How a Computer Solves the Tree
When a computer solves a simple math expression, it doesn’t read it the same way a person does. People read 1 + 2 but computers read + 1 2. (That's just how x86 CPUs work) Here is the assembly code for solving 1 + 2 and putting the answer in memory:
ADC RAX, 1, 2
I use Intel assembly, so the destination register comes after the opcode.
Here's the part that gets me out of bed in the morning to write code. If you traverse the tree differently, you get the code to solve the tree. Assembly code requires you to read parent node, left node, then right node. There is a catch, unlike my earlier example, you must start at the bottom-most nodes. Purely following parent, left, right, gives you this invalid code:
ADC RAX, IMUL RBX, 2, 3, RBX, 2
For that AST we solved earlier, starting at the bottom-most parent and using RAX as the memory where we put the answer, here is the code:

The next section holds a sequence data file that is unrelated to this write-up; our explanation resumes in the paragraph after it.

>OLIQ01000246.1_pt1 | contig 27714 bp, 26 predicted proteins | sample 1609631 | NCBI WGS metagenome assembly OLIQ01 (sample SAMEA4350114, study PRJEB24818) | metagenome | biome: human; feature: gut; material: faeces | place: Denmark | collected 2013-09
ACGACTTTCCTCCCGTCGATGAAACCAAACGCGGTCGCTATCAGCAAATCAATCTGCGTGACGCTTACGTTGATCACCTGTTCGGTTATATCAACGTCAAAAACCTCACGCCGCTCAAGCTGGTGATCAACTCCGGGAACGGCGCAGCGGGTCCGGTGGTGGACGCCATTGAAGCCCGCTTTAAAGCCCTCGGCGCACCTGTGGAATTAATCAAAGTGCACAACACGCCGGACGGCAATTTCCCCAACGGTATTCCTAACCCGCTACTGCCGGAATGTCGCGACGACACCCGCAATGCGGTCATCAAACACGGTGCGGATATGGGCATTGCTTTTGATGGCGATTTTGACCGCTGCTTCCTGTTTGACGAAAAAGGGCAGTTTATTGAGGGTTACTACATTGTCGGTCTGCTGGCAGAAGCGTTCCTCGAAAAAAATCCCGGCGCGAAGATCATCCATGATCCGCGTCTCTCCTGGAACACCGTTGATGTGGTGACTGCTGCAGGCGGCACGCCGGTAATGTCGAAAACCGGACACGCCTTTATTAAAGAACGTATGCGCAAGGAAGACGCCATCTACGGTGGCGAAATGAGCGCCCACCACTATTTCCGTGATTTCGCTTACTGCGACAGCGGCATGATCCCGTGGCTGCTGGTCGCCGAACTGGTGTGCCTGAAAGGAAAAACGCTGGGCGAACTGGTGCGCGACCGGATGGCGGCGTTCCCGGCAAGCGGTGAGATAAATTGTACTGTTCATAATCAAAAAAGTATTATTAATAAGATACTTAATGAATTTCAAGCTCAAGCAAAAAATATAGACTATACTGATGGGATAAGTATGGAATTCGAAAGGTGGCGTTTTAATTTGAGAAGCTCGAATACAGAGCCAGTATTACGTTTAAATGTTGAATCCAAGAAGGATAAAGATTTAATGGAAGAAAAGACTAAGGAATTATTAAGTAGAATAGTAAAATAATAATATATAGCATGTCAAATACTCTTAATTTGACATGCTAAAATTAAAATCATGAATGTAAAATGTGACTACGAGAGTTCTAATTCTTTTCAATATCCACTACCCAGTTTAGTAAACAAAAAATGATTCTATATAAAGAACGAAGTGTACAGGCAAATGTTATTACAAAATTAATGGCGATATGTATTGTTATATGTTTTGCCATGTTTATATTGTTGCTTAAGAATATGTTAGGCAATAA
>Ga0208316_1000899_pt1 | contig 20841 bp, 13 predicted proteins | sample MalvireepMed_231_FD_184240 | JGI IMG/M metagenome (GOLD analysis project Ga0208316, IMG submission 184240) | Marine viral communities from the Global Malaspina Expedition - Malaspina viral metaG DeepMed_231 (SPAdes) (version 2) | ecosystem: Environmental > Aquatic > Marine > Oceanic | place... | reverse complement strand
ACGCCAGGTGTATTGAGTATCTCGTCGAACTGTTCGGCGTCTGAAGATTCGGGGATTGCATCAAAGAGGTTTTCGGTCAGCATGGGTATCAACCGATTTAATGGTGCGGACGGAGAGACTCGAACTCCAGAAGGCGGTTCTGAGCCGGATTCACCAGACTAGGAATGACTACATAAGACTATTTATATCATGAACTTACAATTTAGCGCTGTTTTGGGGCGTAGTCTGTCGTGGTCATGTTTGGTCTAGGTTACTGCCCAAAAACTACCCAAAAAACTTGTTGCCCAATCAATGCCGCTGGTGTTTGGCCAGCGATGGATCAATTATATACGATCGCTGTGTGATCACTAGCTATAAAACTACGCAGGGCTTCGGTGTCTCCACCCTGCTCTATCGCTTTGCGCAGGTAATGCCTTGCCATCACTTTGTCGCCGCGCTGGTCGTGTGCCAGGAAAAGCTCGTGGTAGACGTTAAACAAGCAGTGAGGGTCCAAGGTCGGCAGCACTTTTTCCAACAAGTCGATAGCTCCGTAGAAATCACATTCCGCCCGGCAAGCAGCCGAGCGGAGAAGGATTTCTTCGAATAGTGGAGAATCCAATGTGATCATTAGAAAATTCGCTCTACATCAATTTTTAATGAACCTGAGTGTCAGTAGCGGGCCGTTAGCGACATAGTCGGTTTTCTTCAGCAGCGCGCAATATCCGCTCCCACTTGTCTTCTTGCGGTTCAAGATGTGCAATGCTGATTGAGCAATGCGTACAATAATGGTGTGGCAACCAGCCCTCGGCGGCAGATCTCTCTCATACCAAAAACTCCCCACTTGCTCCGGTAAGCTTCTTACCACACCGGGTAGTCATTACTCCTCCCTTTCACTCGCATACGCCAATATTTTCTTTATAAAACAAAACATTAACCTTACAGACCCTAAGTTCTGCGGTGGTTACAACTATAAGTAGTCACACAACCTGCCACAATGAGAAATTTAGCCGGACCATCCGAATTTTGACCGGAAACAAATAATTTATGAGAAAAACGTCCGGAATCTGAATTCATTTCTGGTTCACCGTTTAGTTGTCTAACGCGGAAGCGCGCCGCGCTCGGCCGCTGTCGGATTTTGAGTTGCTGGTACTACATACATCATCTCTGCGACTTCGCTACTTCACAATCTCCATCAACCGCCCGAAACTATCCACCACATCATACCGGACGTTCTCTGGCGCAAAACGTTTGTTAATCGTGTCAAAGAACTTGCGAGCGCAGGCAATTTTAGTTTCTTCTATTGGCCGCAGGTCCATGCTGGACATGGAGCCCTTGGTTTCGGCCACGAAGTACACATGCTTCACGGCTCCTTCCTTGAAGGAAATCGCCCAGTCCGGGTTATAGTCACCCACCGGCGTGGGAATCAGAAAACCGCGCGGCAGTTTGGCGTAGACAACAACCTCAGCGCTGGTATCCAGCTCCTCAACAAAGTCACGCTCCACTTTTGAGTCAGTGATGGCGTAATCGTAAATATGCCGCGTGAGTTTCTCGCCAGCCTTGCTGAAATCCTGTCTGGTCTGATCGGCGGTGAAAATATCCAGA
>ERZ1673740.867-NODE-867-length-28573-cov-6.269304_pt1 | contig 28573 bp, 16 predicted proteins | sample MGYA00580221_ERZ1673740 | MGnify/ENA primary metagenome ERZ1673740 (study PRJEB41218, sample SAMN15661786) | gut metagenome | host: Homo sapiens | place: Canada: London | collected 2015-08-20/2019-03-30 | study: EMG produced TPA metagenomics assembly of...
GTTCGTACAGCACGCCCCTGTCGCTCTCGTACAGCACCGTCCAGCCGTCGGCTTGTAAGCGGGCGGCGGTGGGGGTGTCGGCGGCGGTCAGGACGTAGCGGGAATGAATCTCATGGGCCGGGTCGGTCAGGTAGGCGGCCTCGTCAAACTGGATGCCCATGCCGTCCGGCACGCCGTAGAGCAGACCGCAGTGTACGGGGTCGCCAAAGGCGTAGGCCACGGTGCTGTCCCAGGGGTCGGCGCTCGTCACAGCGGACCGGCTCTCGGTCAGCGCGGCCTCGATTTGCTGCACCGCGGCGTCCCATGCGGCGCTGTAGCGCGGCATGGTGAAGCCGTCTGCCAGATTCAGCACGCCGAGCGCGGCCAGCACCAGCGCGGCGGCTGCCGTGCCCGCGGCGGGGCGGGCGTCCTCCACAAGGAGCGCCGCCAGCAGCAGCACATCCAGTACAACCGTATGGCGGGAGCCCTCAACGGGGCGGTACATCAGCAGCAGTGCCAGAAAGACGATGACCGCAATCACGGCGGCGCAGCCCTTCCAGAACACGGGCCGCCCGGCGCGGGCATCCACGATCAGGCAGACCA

IMUL RBX, 2, 3, ADC RAX, RBX, 2
The answer is in RAX now.
For another example, let’s look at Adobe PostScript. Instead of discreet pieces of memory like RAX, RBX, etc., PostScript stacks the numbers on top of each other. When you do an operation, the computer pops the top two numbers off, does the operation, and puts the answer on top of the stack. (It’s called a stack machine) You need to traverse the tree so that you get code like this:
1 2 add
Traverse the tree going left node, right node, parent node. Here is the PostScript code you get for our example tree:
2 3 mul 2 add
The answer is on top of the stack.
If you’re writing assembly, you must start at the bottom. It’s like solving each level of the tree simultaneously.
IMUL RCX, 2, 3 ADC RBX, RCX, 1 IDIV RDX, 14, 2 ADC RAX, RBX, RDX